The corral was opened on the southern side. An Antelope sprang forth. With bounds less strong than those of the Mountain Lion, but nimbler, the Wild Cat seized him and threw him to the ground.

The corral was opened on the eastern side. Forth ran the Ó-ho-li (or albino antelope). The Wolf seized and threw him. The Jack Rabbit was let out. The Eagle poised himself for a moment, then swooped upon him. The Cotton Tail came forth. The Prey Mole waited in his hole and seized him; the Wood Rat, and the Falcon made him his prey; the Mouse, and the Ground Owl quickly caught him.

While the We-ma-á-hâ-i were thus satisfying their hunger, the game animals began to escape through the breaks in the corral. Forth through the northern door rushed the Buffalo, the great Elk, and the Deer, and toward the north the Mountain Lion, and the yellow Sá-la-mo-pi-a swiftly followed and herded them, to the world where stands the yellow mountain, below the great northern ocean.

Out through the western gap rushed the Mountain Sheep, herded and driven by the Coyote and the blue Sá-la-mo-pi-a, toward the great western ocean, where stands the ancient blue mountain.

Out through the southern gap rushed the Antelope, herded and driven by the Wild Cat and the red Sá-la-mo-pi-a, toward the great land of summer, where stands the ancient red mountain.

Out through the eastern gap rushed the Ó-ho-li, herded and driven by the Wolf and the white Sá-la-mo-pi-a, toward where "they say" is the eastern ocean, the "Ocean of day", wherein stands the ancient white mountain.

Forth rushed in all directions the Jack Rabbit, the Cotton Tail, the Bats, and the Mice, and the Eagle, the Falcon, and the Ground Owl circled high above, toward the great "Sky ocean," above which stands the ancient mountain of many colors, and they drove them over all the earth, that from their homes in the air they could watch them in all places; and the Sá-la-mo-pi-a of many colors rose and assisted them.

Into the earth burrowed the Rabbits, the Bats, and the Mice, from the sight of the Eagle, the Falcon, and the Ground Owl, but the Prey Mole and the black Sá-la-mo-pi-a thither followed them toward the four caverns (wombs) of earth, beneath which stands the ancient black mountain.

Then the earth and winds were filled with rumbling from the feet of the departing animals, and the Snail People saw that their game was escaping; hence the world was filled with the wars of the Kâ′-kâ, the Snail People, and the children of men.

Thus were let loose the game animals of the world. Hence the Buffalo, the Great Elk, and the largest Deer are found mostly in the north, where they are ever pursued by the great Mountain Lion; but with them escaped other animals, and so not alone in the north are the Buffalo, the Great Elk, and the Deer found.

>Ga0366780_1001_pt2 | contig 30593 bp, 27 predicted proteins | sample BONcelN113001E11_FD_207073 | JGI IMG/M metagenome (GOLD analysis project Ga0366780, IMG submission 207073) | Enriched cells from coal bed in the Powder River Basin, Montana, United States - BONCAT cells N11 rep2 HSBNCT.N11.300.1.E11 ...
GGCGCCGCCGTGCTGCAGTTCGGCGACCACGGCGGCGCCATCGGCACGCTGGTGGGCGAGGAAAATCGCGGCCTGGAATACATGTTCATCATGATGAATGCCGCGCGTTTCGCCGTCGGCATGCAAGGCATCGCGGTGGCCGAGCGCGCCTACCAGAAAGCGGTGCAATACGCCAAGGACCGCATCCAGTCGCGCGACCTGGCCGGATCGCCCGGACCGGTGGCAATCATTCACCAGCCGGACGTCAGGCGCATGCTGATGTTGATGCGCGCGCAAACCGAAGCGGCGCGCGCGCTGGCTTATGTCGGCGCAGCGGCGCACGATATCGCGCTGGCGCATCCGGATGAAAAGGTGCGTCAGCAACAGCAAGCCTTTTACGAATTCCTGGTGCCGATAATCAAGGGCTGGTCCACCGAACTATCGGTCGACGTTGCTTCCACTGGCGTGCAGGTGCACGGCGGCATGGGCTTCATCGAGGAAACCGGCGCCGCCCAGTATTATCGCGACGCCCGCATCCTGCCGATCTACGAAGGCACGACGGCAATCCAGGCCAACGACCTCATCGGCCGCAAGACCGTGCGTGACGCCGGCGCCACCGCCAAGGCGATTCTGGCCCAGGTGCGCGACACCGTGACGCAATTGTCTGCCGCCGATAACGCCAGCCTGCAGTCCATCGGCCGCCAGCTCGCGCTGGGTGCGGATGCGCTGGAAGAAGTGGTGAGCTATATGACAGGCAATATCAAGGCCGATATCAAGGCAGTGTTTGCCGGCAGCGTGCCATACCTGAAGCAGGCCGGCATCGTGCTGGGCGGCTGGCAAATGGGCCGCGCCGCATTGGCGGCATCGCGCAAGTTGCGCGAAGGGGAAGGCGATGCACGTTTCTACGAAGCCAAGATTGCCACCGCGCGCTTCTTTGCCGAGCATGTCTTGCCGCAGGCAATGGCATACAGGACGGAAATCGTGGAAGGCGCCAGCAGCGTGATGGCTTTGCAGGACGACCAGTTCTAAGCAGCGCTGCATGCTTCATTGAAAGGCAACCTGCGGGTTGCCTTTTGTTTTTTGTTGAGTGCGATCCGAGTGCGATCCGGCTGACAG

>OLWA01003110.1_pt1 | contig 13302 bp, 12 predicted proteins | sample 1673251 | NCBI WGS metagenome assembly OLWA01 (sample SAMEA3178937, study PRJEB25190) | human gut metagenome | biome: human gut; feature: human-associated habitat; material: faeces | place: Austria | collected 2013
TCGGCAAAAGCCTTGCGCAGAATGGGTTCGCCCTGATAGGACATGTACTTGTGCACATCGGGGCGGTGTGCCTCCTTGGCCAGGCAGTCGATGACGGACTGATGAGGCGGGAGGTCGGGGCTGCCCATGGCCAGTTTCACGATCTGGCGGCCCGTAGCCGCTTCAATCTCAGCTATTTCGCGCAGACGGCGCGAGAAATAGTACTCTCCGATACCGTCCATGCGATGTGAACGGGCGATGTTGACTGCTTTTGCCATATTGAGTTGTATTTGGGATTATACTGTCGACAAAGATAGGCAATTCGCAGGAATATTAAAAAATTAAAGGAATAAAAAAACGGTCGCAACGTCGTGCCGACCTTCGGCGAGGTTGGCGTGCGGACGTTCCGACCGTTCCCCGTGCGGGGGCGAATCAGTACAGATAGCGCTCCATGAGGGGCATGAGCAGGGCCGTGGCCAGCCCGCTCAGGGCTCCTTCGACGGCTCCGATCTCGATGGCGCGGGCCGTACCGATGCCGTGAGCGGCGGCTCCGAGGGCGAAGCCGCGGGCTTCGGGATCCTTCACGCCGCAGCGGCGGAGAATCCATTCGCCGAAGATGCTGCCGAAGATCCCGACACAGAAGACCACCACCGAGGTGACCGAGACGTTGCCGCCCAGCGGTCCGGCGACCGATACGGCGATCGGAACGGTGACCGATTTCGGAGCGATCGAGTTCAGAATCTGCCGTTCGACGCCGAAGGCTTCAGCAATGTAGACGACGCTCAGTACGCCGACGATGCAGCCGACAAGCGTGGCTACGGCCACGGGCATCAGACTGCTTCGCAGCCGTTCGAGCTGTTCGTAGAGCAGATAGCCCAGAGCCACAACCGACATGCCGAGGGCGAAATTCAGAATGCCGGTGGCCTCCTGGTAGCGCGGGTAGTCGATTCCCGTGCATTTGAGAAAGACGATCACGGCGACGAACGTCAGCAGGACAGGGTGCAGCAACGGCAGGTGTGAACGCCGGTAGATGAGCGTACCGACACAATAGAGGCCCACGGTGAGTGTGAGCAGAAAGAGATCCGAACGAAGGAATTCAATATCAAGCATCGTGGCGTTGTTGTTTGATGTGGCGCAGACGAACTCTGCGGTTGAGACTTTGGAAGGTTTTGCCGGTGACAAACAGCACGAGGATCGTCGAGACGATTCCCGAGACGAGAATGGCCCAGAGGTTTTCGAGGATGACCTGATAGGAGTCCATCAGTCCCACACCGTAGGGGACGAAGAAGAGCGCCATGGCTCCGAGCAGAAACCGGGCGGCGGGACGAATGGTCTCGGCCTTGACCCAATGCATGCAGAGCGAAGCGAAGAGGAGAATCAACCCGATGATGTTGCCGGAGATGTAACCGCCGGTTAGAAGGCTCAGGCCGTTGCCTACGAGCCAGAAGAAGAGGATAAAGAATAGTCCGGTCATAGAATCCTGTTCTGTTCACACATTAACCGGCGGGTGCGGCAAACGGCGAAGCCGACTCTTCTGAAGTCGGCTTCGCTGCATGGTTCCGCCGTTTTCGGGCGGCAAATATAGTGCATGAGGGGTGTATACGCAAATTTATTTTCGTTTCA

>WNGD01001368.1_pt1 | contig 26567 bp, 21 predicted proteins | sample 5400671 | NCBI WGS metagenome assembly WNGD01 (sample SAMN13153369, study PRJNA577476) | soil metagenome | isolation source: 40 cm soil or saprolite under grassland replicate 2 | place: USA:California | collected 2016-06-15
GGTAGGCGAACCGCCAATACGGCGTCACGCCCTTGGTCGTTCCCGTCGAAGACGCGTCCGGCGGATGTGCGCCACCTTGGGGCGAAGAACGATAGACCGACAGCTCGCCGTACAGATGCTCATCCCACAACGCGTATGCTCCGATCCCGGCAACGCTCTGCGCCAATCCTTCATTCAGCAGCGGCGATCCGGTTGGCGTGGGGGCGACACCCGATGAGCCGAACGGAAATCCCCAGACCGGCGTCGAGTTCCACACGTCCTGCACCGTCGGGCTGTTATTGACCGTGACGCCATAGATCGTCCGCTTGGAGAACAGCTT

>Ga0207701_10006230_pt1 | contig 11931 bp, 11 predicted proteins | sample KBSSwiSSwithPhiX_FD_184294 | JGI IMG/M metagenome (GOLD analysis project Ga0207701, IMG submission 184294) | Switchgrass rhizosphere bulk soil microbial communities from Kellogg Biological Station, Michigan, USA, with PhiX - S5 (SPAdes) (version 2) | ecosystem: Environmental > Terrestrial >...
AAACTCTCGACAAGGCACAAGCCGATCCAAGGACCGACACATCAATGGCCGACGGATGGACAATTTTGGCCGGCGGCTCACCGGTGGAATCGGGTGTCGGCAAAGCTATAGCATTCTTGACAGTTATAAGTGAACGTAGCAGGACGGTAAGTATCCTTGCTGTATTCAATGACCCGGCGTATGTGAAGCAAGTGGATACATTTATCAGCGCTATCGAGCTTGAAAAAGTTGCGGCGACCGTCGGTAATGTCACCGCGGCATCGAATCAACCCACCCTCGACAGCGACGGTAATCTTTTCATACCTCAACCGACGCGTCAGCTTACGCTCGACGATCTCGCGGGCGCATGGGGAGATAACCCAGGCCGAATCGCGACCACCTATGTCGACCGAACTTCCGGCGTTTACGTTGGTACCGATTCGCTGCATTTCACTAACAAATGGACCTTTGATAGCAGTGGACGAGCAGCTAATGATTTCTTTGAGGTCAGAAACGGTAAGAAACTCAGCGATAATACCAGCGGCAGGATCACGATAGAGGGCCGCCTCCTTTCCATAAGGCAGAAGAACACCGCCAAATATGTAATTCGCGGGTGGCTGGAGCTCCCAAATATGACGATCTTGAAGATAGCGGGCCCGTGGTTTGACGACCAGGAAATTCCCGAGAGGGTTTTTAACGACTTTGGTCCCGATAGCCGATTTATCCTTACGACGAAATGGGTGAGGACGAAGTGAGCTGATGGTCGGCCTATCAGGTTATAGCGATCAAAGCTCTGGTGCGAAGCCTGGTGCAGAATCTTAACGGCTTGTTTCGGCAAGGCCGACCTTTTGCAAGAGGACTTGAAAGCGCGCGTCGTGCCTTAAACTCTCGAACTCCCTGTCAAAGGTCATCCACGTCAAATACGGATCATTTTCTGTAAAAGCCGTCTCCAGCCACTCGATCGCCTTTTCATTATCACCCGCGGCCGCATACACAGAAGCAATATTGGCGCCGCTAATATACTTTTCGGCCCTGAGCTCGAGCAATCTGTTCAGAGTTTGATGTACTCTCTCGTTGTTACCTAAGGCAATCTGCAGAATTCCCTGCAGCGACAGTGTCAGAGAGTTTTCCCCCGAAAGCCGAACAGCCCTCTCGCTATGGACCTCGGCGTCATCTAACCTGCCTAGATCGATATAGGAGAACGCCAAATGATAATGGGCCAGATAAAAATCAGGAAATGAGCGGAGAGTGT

Among the mountains and the cañons of the west are found the Mountain Sheep, pursued by the Coyote; but with them escaped many other animals; hence not alone in the west are the Mountain Sheep found.

Toward the south escaped the Antelopes, pursued by the Wild Cat. Yet with them escaped many other animals; hence not alone in the south are the Antelopes found.

Toward the east escaped the Ó-ho-li, pursued by the Wolf; but with them escaped many other animals; hence not alone in the east are the Ó-ho-li-we found.

Forth in all directions escaped the Jack Rabbits, Cotton Tails, Rats, and Mice; hence over all the earth are they found. Above them in the skies circle the Eagle, the Falcon, and the Ground Owl; yet into the earth escaped many of them, followed by the Prey Mole; hence beneath the earth burrow many.

Thus, also, it came to be that the Yellow Mountain Lion is the master Prey Being of the north, but his younger brothers, the blue, the red, the white, the spotted, and the black Mountain Lions wander over the other regions of earth. Does not the spotted Mountain Lion (evidently the Ocelot) live among the high mountains of the south?

Thus, too, was it with the Coyote, who is the master of the West, but whose younger brothers wander over all the regions; and thus, too, with the Wild Cat and the Wolf.

In this tradition there is an attempt, not only to explain the special distribution throughout the six regions, of the Prey animals and their prey, but also to account for the occurrence of animals in regions other than those to which, according to this classification, they properly belong.



Source:  F. H. C. [1]

Culture:  Zuni (Ashiwi)

Language Group:  Zuni or Zuñi is a language isolate spoken mainly in Zuni Pueblo, New Mexico, and in parts of Arizona. Zuni has been influenced to some extent by other languages in the areas where its spoken, in particular Hopi, Keresan, Tanoan, and also Navajo.